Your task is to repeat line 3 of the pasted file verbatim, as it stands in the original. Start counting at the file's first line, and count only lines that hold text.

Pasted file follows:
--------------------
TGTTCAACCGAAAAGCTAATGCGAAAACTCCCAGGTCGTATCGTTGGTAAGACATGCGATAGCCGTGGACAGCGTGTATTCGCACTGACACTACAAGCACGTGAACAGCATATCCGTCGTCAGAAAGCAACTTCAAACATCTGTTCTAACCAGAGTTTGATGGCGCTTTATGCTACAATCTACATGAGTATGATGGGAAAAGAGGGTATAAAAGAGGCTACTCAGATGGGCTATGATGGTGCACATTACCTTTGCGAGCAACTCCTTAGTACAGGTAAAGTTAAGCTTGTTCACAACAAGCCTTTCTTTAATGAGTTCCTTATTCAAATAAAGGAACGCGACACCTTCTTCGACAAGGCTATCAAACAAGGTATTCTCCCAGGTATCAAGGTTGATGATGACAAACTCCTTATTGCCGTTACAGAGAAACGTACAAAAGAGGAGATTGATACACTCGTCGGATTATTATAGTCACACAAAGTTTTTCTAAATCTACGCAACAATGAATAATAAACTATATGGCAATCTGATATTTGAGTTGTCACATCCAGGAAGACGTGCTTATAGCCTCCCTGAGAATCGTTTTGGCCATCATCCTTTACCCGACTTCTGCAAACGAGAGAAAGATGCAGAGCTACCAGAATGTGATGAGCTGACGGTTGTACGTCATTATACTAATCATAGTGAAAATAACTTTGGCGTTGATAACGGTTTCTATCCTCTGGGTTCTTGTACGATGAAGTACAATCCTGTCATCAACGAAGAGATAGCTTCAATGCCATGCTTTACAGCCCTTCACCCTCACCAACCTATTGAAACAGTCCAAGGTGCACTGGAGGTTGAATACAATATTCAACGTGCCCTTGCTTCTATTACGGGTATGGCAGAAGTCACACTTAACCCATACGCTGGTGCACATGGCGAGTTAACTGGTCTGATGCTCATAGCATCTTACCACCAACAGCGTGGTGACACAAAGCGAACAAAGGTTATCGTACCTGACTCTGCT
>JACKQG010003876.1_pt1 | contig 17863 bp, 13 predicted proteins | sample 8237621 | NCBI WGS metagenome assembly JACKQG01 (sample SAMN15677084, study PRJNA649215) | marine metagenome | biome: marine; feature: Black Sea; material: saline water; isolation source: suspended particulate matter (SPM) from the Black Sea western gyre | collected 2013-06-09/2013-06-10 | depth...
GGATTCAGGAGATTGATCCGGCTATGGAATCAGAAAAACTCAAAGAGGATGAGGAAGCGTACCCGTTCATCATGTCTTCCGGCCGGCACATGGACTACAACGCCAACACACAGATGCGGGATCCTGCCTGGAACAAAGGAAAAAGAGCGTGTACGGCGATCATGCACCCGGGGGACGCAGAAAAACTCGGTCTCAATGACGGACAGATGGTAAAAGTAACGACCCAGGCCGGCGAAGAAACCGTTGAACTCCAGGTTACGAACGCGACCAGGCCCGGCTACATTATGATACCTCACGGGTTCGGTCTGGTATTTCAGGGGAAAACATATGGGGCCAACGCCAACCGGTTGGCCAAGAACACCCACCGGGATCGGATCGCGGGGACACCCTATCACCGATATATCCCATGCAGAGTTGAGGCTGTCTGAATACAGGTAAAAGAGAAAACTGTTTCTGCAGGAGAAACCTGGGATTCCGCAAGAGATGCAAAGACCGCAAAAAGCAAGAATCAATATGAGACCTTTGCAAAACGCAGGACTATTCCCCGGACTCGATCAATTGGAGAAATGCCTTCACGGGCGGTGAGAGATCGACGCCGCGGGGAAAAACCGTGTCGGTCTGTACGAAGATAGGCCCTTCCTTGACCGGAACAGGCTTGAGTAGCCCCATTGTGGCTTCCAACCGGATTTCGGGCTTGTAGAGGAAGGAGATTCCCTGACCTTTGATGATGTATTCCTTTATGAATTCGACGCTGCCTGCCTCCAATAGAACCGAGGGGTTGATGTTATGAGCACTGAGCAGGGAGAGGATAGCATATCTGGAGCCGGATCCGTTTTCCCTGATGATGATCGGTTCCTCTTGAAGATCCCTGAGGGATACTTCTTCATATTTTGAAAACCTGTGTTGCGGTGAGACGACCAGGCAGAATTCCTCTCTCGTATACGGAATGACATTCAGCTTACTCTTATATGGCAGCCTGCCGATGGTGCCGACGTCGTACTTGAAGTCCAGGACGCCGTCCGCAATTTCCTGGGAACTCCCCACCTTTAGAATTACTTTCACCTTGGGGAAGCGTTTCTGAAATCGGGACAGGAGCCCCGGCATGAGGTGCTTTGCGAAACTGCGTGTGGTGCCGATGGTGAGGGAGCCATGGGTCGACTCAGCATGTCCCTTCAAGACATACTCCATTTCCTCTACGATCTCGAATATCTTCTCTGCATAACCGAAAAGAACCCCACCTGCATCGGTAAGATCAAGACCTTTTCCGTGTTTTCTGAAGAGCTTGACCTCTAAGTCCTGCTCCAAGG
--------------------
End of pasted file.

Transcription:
GGATTCAGGAGATTGATCCGGCTATGGAATCAGAAAAACTCAAAGAGGATGAGGAAGCGTACCCGTTCATCATGTCTTCCGGCCGGCACATGGACTACAACGCCAACACACAGATGCGGGATCCTGCCTGGAACAAAGGAAAAAGAGCGTGTACGGCGATCATGCACCCGGGGGACGCAGAAAAACTCGGTCTCAATGACGGACAGATGGTAAAAGTAACGACCCAGGCCGGCGAAGAAACCGTTGAACTCCAGGTTACGAACGCGACCAGGCCCGGCTACATTATGATACCTCACGGGTTCGGTCTGGTATTTCAGGGGAAAACATATGGGGCCAACGCCAACCGGTTGGCCAAGAACACCCACCGGGATCGGATCGCGGGGACACCCTATCACCGATATATCCCATGCAGAGTTGAGGCTGTCTGAATACAGGTAAAAGAGAAAACTGTTTCTGCAGGAGAAACCTGGGATTCCGCAAGAGATGCAAAGACCGCAAAAAGCAAGAATCAATATGAGACCTTTGCAAAACGCAGGACTATTCCCCGGACTCGATCAATTGGAGAAATGCCTTCACGGGCGGTGAGAGATCGACGCCGCGGGGAAAAACCGTGTCGGTCTGTACGAAGATAGGCCCTTCCTTGACCGGAACAGGCTTGAGTAGCCCCATTGTGGCTTCCAACCGGATTTCGGGCTTGTAGAGGAAGGAGATTCCCTGACCTTTGATGATGTATTCCTTTATGAATTCGACGCTGCCTGCCTCCAATAGAACCGAGGGGTTGATGTTATGAGCACTGAGCAGGGAGAGGATAGCATATCTGGAGCCGGATCCGTTTTCCCTGATGATGATCGGTTCCTCTTGAAGATCCCTGAGGGATACTTCTTCATATTTTGAAAACCTGTGTTGCGGTGAGACGACCAGGCAGAATTCCTCTCTCGTATACGGAATGACATTCAGCTTACTCTTATATGGCAGCCTGCCGATGGTGCCGACGTCGTACTTGAAGTCCAGGACGCCGTCCGCAATTTCCTGGGAACTCCCCACCTTTAGAATTACTTTCACCTTGGGGAAGCGTTTCTGAAATCGGGACAGGAGCCCCGGCATGAGGTGCTTTGCGAAACTGCGTGTGGTGCCGATGGTGAGGGAGCCATGGGTCGACTCAGCATGTCCCTTCAAGACATACTCCATTTCCTCTACGATCTCGAATATCTTCTCTGCATAACCGAAAAGAACCCCACCTGCATCGGTAAGATCAAGACCTTTTCCGTGTTTTCTGAAGAGCTTGACCTCTAAGTCCTGCTCCAAGG